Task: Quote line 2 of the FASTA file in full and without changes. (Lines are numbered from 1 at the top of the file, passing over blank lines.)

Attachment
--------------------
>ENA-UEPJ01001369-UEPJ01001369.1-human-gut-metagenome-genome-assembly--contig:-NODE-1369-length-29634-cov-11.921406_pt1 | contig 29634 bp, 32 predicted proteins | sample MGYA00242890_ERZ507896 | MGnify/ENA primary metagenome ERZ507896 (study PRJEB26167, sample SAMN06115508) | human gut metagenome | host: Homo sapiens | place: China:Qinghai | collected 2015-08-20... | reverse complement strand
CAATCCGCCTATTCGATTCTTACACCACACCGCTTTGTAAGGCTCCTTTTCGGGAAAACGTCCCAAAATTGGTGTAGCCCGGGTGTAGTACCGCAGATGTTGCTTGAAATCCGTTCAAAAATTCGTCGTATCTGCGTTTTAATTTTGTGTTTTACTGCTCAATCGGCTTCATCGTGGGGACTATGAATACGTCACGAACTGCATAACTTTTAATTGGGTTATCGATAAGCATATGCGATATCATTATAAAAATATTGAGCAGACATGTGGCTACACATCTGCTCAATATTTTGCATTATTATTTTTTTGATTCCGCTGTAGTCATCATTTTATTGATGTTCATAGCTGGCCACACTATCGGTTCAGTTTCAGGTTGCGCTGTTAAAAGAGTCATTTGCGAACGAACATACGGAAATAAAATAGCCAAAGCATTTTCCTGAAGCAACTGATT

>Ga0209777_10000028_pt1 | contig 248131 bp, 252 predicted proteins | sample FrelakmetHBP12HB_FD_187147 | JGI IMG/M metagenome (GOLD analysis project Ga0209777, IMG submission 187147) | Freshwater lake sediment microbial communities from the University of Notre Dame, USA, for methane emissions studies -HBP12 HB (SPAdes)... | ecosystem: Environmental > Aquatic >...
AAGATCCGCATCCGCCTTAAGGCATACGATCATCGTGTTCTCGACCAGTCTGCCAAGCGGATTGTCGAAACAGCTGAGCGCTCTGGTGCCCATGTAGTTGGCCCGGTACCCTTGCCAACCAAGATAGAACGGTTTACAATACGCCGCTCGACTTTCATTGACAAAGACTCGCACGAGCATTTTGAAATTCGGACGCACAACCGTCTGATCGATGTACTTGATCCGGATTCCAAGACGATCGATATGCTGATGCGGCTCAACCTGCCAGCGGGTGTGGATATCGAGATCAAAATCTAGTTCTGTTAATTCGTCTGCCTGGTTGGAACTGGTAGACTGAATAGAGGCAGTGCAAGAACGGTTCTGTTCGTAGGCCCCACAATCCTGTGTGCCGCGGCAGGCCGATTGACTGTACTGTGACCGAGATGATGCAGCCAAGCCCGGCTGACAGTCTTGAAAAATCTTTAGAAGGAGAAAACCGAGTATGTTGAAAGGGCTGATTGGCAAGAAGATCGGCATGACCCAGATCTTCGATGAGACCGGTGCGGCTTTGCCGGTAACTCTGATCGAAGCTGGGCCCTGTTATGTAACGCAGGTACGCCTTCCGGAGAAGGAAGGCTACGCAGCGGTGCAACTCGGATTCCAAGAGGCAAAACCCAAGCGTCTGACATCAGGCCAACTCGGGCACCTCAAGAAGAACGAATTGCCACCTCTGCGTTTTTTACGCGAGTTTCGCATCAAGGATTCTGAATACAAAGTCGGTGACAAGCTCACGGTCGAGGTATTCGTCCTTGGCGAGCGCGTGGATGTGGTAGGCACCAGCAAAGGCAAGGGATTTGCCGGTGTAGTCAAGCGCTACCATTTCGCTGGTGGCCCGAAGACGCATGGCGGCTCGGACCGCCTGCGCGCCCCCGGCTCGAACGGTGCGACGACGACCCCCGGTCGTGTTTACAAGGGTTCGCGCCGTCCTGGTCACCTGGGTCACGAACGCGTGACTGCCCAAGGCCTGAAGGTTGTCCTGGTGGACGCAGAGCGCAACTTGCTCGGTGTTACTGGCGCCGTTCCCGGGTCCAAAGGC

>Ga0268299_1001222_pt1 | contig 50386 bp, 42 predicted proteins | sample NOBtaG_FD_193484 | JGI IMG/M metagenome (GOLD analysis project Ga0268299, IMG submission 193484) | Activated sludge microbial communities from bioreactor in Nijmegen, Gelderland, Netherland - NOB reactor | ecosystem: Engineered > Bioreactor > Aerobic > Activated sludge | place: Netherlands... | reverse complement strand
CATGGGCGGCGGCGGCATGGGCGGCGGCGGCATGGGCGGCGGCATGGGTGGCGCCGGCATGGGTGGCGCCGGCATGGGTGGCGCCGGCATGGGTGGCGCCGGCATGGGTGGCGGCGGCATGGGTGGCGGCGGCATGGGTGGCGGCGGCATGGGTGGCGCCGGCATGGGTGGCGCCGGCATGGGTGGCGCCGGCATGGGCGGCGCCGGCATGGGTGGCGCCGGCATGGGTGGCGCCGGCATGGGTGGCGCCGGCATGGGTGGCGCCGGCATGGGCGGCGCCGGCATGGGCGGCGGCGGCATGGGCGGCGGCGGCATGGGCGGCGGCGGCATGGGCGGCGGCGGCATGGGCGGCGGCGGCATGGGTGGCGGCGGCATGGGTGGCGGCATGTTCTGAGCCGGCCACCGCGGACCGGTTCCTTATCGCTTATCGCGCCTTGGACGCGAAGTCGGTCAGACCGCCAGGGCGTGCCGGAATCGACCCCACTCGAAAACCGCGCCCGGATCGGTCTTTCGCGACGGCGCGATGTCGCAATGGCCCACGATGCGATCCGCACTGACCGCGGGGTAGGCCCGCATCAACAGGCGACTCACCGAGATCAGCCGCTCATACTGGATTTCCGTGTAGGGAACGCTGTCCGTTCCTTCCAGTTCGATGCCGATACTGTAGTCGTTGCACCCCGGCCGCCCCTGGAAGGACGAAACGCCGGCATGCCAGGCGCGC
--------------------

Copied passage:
CAATCCGCCTATTCGATTCTTACACCACACCGCTTTGTAAGGCTCCTTTTCGGGAAAACGTCCCAAAATTGGTGTAGCCCGGGTGTAGTACCGCAGATGTTGCTTGAAATCCGTTCAAAAATTCGTCGTATCTGCGTTTTAATTTTGTGTTTTACTGCTCAATCGGCTTCATCGTGGGGACTATGAATACGTCACGAACTGCATAACTTTTAATTGGGTTATCGATAAGCATATGCGATATCATTATAAAAATATTGAGCAGACATGTGGCTACACATCTGCTCAATATTTTGCATTATTATTTTTTTGATTCCGCTGTAGTCATCATTTTATTGATGTTCATAGCTGGCCACACTATCGGTTCAGTTTCAGGTTGCGCTGTTAAAAGAGTCATTTGCGAACGAACATACGGAAATAAAATAGCCAAAGCATTTTCCTGAAGCAACTGATT